Strategic menu pricing can have a positive effect on a restaurant’s brand identity and customer retention. When creating a pricing strategy, it’s important to remember that diners will pay for the value they receive. But how can you define that specific price?
Restaurant managers can look at key factors of their business to determine fair and appropriate prices for their food, service and ambience.
Let’s take a look at the factors restaurants consider when developing a competitively priced menu:
The first step for developing restaurant menu prices is figuring out the exact cost of your product. Keep in mind not only the cost for the raw ingredients, but also delivery fees, wages, and overhead costs.
To bake a dozen blueberry muffins may cost your restaurant $6 for the ingredients, but your eggs may have had a $50 shipping charge and it took your employee two hours to bake them.
Food Service Warehouse also suggests factoring in indirect costs, such as the aspects of the restaurant that add to perceived value or quality of your dishes.
Factor in Restaurant Type
Once restaurants have determined the cost of actually producing each menu item, they need to determine the type of service and ambience they’ll offer customers. Quick service, fast casual, casual dining and fine dining restaurants will all have different pricing strategies because they offer different dining experiences.
For example, a fine dining restaurant can sell a hamburger at a much higher price than a fast-casual restaurant because of higher quality ingredients, more attentive service, and an upscale setting.
Look at Competition
Restaurant managers should be aware of what their competitors are doing when setting or changing menu prices.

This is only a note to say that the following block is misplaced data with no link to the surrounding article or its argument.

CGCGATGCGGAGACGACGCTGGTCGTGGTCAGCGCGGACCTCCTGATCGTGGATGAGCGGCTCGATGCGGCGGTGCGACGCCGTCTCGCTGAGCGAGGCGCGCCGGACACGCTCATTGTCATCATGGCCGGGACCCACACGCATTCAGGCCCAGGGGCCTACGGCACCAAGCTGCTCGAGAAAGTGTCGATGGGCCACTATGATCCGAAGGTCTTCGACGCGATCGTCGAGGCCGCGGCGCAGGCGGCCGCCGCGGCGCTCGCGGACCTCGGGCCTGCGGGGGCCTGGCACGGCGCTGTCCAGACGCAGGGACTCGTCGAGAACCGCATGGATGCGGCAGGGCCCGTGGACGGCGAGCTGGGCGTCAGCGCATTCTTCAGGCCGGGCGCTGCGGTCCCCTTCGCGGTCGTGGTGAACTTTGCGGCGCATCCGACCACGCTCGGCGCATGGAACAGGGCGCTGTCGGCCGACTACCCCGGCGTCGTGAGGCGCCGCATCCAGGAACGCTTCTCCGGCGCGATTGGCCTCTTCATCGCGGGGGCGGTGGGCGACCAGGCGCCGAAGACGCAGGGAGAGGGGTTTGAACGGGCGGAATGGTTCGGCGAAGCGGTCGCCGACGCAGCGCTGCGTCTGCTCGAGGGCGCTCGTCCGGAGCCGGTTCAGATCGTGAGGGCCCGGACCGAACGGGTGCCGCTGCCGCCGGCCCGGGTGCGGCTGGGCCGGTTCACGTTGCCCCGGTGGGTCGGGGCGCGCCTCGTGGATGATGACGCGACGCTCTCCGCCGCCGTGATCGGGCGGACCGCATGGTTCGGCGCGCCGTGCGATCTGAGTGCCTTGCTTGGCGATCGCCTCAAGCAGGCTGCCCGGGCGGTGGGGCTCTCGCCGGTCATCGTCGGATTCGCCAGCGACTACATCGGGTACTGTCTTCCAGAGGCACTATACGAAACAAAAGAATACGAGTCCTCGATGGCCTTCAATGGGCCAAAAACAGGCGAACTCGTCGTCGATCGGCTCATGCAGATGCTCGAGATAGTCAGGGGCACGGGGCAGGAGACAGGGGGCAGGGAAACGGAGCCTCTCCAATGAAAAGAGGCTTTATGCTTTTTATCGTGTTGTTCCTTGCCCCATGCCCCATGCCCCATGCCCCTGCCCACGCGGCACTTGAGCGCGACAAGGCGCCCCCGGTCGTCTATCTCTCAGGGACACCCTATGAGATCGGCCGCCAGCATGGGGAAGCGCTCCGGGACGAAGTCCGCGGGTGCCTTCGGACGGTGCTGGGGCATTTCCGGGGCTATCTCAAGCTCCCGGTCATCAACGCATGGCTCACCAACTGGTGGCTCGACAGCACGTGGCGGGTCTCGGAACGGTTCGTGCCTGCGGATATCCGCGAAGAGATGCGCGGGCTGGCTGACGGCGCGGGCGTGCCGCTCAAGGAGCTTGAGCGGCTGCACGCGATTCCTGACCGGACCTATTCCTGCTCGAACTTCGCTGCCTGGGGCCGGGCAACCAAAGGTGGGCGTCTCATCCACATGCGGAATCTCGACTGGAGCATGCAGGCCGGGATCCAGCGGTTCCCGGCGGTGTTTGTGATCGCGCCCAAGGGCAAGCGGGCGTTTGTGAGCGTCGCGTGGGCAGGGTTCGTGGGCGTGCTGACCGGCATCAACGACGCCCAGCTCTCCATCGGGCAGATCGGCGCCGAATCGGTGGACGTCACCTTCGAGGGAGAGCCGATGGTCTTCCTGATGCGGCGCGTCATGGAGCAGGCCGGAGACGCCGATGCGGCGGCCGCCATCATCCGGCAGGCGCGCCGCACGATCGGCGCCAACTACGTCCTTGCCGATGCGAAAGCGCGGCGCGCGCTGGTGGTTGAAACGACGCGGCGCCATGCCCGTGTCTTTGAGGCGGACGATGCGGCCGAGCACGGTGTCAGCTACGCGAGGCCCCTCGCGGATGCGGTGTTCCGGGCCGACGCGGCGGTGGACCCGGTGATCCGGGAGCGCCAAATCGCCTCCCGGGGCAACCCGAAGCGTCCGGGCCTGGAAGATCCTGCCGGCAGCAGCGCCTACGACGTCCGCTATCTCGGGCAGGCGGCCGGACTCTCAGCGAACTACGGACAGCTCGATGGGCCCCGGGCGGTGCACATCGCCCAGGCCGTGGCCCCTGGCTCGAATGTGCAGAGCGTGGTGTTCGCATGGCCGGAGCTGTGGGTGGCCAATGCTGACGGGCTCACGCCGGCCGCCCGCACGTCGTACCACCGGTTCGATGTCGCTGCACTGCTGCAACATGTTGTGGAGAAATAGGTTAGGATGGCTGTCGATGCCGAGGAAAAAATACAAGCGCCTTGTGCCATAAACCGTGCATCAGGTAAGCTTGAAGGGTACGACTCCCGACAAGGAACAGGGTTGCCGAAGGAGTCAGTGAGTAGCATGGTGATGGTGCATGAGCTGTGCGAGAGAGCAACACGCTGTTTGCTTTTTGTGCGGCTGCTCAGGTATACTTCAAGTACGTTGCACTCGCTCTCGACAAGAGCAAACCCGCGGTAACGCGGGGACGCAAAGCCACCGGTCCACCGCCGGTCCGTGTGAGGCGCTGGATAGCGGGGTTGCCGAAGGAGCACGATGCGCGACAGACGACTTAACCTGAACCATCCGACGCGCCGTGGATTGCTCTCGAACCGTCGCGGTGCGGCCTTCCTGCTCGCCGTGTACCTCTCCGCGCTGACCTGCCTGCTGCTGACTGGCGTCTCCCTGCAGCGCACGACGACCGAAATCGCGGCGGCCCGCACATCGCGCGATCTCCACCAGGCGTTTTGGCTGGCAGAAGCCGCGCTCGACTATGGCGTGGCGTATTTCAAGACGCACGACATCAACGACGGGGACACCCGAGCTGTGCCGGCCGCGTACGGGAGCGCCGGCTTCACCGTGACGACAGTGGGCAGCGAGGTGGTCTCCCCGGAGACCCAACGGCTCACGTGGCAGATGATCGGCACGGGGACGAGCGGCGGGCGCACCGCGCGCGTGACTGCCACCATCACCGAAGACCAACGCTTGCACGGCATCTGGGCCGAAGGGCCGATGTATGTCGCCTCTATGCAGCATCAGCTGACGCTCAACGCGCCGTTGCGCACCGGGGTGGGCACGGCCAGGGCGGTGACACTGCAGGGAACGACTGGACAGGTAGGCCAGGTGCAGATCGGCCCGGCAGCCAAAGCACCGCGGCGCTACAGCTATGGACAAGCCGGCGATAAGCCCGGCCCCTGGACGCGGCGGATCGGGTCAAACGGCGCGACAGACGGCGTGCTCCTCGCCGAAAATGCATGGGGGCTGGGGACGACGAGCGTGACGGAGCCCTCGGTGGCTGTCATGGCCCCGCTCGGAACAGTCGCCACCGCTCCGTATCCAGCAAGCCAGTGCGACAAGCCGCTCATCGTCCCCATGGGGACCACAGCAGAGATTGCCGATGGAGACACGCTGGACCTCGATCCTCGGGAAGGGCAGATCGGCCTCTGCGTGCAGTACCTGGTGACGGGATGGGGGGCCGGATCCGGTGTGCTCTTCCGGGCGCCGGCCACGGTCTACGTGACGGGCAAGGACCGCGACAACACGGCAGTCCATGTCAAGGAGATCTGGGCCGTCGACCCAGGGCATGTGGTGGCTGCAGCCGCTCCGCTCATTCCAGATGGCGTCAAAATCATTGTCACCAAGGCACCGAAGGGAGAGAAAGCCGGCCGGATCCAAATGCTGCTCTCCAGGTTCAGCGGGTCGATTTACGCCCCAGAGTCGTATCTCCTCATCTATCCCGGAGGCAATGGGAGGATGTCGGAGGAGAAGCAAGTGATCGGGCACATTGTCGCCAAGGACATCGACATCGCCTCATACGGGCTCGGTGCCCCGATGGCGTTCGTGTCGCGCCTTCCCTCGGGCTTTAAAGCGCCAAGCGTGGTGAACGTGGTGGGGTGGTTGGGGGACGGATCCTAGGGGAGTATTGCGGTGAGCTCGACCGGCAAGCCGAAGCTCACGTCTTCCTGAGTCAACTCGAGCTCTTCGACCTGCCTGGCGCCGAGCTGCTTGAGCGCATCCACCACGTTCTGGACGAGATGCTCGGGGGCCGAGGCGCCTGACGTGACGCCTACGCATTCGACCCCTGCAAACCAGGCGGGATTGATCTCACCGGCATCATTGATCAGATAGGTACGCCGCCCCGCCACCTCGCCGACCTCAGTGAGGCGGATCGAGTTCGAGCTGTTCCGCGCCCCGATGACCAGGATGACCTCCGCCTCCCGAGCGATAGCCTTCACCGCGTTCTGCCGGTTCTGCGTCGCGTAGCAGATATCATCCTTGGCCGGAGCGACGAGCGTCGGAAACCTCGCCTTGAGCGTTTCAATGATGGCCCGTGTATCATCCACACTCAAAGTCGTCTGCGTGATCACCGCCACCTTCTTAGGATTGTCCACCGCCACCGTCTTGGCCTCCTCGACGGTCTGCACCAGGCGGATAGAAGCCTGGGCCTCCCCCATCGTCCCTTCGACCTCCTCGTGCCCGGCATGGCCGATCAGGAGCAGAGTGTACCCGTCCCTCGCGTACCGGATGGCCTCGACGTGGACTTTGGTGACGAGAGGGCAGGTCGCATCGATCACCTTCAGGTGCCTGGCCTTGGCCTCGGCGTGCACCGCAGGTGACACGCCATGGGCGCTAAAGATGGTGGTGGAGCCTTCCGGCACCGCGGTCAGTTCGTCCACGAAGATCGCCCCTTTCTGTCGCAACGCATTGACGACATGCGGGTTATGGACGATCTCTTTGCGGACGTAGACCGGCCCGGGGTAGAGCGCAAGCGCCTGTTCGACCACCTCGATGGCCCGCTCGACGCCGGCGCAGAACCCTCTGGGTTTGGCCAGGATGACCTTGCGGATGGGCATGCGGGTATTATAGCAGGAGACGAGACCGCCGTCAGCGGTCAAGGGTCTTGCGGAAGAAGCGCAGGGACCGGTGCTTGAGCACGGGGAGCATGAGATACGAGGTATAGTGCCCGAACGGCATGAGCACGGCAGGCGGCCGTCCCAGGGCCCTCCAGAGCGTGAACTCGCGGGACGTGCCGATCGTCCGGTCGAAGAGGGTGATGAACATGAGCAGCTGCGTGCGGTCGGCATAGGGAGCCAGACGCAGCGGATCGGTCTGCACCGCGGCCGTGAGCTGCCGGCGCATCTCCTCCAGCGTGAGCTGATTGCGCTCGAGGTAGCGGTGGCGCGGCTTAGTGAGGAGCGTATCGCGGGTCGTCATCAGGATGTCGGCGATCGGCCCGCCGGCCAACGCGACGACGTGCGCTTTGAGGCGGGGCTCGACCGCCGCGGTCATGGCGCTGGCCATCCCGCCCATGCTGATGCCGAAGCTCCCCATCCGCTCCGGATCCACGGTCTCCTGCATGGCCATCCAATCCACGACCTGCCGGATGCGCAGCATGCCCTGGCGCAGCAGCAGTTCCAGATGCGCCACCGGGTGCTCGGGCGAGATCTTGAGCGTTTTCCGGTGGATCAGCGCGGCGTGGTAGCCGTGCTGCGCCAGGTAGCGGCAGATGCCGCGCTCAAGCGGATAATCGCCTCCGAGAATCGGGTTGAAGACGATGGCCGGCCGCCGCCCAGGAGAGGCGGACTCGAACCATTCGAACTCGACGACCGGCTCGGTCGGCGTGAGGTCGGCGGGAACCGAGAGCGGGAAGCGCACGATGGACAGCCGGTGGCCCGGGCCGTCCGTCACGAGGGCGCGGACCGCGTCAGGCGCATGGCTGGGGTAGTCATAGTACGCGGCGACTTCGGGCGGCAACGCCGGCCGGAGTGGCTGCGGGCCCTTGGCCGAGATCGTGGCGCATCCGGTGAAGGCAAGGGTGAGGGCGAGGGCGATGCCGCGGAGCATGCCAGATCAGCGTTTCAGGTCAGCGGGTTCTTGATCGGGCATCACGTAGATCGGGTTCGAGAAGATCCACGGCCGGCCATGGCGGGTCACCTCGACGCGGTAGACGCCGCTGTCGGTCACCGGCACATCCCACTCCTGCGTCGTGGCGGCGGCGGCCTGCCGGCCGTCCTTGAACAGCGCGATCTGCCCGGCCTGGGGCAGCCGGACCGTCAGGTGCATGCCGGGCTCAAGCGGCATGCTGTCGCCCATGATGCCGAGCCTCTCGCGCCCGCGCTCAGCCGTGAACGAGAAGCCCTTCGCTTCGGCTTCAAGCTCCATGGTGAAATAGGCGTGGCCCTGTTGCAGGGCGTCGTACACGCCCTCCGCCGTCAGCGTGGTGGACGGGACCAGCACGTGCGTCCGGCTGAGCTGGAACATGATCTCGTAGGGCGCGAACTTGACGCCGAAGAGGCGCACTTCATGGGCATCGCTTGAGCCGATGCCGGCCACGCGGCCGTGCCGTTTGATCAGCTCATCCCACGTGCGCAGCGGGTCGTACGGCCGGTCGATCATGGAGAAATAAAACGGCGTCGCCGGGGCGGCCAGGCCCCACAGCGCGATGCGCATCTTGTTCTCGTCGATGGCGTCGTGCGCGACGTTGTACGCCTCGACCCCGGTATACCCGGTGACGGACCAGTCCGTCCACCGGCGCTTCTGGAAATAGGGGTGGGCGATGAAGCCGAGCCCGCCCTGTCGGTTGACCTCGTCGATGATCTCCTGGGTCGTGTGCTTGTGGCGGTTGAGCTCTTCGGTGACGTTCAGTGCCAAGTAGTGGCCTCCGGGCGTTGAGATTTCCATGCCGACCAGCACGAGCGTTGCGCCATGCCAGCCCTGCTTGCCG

One way to do that is by visiting restaurants in your neighborhood to determine how the quality of their product and service holds up to the prices they’ve set. Dennis Lombardi, executive Vice President of foodservice strategies for WD Partners says dining at a competitor’s restaurant is important because portion sizes, preparation and presentation all contribute to diners’ value perception.
Managers should also review purchasing trends of the neighborhood’s demographics to get a sense of which prices would be too high. This tactic can help restaurateurs determine pricing barriers, or the point that most of your customers will not pay above to dine at a restaurant.
Once you’ve researched cost and expectations, you can start setting actual prices.
Many restaurants choose an ideal cost pricing method, which means the raw cost of the food item is divided by the desired food cost percentage. This percentage typically lies between 25 – 30%. For instance, a menu item that costs $4.25 to produce with a 25% food cost percentage would be priced at $17.00.
Other restaurants will price items based on the competition – usually either at the same price, slightly lower to appeal to bargain hunters, or slightly higher to show quality – or based on supply and demand. Airport restaurants, for example, benefit from the supply and demand pricing because they are the only source of food or alcohol in the near vicinity.
Establishing a competitively priced menu at your restaurant can help to reinforce your brand identity and improve the customer experience. When customers have a consistent, branded experience from the ambience to menu items and pricing, they are more likely to visit again and again.
Check out our blog post about tactful ways to change your restaurant menu and prices!